We received notice from Samuel LeBaron’s family that he had died in late December: “Our beloved Sam has left his earthly body and is in free flight now.”
The note continued, “We really appreciate that you worked so hard to make Sam’s dream come true while he was still alive.” The dream was to publish his memoir, Ordinary Deaths: Stories from Memory. The urgency arose because Samuel was living with a terminal cancer diagnosis.
We engaged with Samuel on many levels while working on his book. He was a wonderful story teller and listener and enjoyed hearing about us and our families. So we shared our stories! About a mother who was a volunteer with a palliative care program for almost 20 years. About a child’s birthday party at a trampoline place for her birthday (“chaos!”). About a father who passed away just before Samuel died.
Samuel’s life and work touched many people. We know that his memoir will continue the work he was doing.
Here is what people have said about Ordinary Deaths: Stories from Memory to date.
Samuel LeBaron … has collected his lessons from a lifelong dance with death into a profound memoir…. LeBaron’s recollections brim with emotional insights, celebrate the virtue of honesty between caregiver and patient, and authentically depict the value of letting each person find their particular way to peace and acceptance…. Ordinary Deaths reminds us that each individual’s path to death is as different and unique as their own life has been. In our death-denying world, that is extraordinary indeed.” John Terauds, Quill & Quire [Full review]
“From the moment we are born we begin the journey to our inevitable death, and yet death is something we try not to think about. But from childhood, then as a psychologist, a morgue assistant, a physician, and finally as a patient, Samuel LeBaron has never stopped thinking about death. His unflinching gaze and profound insight, together with his lyrical and even rapturous prose, remind us that life is precious and poignant precisely because it ends. Simply put, Ordinary Deaths is extraordinary.” Abraham Verghese, author of Cutting for Stone
“If we consider death at all, we tend to load it with drama—but the truth of death is more accessible, and less terrifying, if we’d only dare to look. Using his considerable imagination and experience, Samuel helps us to see the truth before us: profound and plain.” BJ Miller, physician, author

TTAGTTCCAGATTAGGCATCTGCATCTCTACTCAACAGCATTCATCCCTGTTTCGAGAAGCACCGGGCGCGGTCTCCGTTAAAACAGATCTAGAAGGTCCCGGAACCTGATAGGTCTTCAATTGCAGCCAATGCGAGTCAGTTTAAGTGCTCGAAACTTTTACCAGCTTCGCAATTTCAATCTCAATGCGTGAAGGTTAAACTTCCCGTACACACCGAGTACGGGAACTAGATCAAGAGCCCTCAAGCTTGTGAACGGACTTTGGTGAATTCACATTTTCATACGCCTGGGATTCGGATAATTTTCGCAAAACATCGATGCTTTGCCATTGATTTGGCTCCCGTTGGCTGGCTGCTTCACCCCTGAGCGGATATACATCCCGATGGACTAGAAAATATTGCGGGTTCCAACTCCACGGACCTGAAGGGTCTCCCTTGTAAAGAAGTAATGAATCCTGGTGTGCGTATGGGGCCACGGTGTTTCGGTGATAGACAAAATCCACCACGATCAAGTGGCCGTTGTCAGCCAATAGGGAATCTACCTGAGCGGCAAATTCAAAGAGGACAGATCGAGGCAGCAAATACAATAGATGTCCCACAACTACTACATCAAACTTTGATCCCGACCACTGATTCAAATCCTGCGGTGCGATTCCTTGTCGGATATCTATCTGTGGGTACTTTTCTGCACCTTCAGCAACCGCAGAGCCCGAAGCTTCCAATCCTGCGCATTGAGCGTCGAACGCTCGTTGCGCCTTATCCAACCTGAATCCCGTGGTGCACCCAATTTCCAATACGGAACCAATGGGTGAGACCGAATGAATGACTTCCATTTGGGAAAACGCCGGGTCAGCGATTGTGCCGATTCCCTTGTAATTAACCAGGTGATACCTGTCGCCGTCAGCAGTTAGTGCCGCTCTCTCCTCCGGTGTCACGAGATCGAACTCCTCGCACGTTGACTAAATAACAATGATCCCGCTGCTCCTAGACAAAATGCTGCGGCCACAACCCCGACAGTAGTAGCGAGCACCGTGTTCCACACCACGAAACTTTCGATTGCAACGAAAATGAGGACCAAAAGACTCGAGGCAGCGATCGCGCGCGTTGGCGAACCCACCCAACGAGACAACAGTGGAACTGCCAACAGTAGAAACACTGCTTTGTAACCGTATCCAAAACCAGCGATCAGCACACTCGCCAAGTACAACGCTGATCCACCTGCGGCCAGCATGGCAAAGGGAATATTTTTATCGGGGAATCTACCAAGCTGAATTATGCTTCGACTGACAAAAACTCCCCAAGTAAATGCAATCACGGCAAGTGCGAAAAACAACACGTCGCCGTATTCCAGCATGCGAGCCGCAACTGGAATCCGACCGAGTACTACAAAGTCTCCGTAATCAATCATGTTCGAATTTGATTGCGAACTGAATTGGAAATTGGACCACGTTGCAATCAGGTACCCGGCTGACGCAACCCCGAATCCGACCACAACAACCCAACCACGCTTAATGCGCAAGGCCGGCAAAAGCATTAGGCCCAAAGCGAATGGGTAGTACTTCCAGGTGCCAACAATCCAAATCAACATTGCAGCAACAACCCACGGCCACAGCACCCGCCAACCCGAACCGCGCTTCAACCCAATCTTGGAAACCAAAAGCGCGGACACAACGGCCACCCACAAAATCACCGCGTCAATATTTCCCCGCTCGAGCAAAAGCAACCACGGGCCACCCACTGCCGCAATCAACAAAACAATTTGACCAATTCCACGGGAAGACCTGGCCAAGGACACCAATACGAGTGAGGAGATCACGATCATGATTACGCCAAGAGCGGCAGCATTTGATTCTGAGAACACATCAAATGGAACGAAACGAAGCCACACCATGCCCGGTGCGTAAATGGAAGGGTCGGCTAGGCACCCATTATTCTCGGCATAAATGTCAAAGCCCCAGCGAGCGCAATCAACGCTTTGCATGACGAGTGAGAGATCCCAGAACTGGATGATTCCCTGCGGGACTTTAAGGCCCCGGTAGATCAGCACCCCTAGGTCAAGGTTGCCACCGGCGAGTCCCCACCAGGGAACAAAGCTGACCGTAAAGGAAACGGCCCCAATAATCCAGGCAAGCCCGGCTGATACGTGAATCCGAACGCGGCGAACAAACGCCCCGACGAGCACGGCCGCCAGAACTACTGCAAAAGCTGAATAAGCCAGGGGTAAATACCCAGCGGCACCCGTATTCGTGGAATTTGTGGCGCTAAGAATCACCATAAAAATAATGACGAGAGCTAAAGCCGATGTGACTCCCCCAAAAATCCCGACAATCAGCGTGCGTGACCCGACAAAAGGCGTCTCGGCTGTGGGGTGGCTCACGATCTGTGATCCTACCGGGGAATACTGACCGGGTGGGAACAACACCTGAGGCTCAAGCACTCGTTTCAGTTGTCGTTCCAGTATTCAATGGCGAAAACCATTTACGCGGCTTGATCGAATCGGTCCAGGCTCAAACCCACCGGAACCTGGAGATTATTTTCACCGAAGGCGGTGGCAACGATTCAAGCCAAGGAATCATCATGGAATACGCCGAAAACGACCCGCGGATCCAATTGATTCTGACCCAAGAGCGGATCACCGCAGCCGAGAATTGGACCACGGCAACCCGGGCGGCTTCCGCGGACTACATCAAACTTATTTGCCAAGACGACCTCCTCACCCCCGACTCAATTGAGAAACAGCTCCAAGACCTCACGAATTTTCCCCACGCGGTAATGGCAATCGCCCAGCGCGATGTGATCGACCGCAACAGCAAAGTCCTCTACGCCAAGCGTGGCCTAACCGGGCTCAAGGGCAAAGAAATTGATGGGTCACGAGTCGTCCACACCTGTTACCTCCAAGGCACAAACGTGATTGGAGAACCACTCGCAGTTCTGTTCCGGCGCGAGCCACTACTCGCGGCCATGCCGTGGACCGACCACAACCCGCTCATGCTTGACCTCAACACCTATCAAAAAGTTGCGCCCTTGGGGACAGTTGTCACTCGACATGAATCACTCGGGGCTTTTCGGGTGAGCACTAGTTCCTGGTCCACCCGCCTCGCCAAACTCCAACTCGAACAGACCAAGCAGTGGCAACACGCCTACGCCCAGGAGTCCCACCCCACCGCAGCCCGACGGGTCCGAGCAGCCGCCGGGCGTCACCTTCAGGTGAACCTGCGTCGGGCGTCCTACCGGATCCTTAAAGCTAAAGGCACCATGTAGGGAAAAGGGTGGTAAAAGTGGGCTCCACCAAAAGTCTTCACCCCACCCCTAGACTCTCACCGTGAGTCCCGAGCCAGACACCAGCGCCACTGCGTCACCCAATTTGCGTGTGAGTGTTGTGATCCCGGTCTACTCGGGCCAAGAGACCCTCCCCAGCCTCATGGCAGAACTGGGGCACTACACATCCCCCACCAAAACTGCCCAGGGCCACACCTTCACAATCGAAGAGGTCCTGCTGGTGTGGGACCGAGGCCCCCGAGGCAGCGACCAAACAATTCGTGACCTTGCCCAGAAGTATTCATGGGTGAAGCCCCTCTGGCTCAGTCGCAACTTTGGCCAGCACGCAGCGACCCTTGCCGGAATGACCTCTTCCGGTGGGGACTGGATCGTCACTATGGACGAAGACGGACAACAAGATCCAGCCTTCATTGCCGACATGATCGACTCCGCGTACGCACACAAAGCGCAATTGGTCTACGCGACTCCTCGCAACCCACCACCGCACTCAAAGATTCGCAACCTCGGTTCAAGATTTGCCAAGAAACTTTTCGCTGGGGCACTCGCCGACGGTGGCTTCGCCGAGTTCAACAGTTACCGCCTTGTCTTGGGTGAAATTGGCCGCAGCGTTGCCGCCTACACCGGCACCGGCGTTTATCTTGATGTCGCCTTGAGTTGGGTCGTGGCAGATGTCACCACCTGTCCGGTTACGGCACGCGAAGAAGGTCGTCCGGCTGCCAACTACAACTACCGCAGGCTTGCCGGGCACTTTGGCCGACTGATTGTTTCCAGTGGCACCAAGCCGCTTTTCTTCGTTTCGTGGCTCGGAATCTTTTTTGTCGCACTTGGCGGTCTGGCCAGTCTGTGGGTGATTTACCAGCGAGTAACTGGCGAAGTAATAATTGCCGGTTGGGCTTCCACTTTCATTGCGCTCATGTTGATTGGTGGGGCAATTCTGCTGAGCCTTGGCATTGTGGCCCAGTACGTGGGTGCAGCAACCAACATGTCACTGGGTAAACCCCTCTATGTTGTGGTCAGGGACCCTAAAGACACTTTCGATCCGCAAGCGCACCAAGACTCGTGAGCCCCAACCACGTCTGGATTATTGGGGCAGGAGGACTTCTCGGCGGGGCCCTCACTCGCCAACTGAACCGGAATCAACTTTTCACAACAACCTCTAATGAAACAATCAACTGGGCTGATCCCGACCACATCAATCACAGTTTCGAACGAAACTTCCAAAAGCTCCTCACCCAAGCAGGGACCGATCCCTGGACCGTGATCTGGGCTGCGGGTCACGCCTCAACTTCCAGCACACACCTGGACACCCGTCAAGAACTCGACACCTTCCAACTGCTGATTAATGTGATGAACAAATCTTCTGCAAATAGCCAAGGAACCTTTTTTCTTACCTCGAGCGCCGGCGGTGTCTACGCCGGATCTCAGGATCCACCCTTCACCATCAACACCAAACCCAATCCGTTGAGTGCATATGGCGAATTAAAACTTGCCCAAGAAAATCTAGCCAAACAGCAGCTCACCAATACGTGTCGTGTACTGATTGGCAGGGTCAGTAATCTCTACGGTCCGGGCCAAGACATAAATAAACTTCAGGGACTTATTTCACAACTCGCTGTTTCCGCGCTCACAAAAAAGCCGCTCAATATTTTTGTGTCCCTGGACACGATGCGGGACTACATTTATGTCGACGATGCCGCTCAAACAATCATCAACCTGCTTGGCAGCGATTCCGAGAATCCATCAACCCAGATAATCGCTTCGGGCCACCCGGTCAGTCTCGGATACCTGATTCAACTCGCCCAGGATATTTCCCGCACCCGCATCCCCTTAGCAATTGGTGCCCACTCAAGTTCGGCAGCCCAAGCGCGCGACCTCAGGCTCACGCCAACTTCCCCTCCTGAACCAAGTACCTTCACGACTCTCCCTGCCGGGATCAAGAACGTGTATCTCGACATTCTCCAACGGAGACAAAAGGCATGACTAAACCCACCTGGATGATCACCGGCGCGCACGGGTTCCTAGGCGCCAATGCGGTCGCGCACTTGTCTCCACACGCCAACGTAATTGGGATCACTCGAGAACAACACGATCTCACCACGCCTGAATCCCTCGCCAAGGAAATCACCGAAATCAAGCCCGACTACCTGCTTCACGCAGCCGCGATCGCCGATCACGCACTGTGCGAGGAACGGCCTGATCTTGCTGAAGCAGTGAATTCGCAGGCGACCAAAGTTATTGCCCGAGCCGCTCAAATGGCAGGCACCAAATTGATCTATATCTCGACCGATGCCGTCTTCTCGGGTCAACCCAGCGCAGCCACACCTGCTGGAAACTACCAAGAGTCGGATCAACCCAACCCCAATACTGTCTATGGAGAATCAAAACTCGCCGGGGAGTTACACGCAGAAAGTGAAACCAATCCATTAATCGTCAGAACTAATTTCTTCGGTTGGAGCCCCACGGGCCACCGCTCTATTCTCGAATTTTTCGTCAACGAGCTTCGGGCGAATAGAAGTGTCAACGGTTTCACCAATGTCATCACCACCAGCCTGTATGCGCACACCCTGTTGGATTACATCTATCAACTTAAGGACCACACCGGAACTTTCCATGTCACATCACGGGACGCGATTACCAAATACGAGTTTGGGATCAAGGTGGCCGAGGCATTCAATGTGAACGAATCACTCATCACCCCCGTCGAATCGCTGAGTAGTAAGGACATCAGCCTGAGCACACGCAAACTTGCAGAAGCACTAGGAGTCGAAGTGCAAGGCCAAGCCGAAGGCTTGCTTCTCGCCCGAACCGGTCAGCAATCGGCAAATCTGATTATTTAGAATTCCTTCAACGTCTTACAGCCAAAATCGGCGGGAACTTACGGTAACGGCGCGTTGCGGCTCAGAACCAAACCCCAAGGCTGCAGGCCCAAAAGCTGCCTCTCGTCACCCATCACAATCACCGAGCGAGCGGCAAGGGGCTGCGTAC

“Through LeBaron’s stories and the filter of his imagination, we witness his experiences as psychologist, physician and person. His clinical testimony makes us reflect: We may not want to look at death, but we can’t look away from it either. Our fascination with the death of others is often accompanied by the denial of our own death…. But the book is more than a memoir of how to face death: Ordinary Deaths is about how to face life.” Tony Errichetti, The Intima [Full review]
Samuel emailed back to say, “I love this review. It’s so beautifully written, it’s worth reading for its own sake, even for those who haven’t read the book.”
“Writing [Ordinary Deaths] was a 15-year process made all the more poignant by the fact that LeBaron is, himself, dying. Two and a half years ago, LeBaron was diagnosed with stage-4 lung cancer…. LeBaron’s ability to hold space for the uncertainty, mystery and doubts we have about dying is anything but ordinary.” Deb Cummings, Alumni News [Full article]
“Ordinary Deaths is a memoir that illuminates difficult topics of pain, illness, and death with the kindness of curiosity, converting these fearsome mysteries into shared experience. Samuel LeBaron proves we take comfort in communion, whether we are a five year-old facing bone marrow testing or the author, who himself is living with stage four lung cancer. LeBaron’s work in psychology and medicine, like his prose, is dappled with a naturalist’s gift for noticing.” Elee Kraljii Gardiner, editor of Against Death: 35 Essays on Living
“Dr. LeBaron balances compassion, emotional connection, and knowledge as he bravely confronts, and learns from, mortal illness in nature, patients, those he loves, and ultimately in himself. He shows how life and death are inextricably linked and invites us to appreciate that we are truly part of a spiral that connects us with each other on the deepest human level. In Ordinary Deaths, readers will find honesty, wisdom, and grace.” Dr. Joseph D. Stern, author of Grief Connects Us: A Neurosurgeon’s Lessons on Love, Loss, and Compassion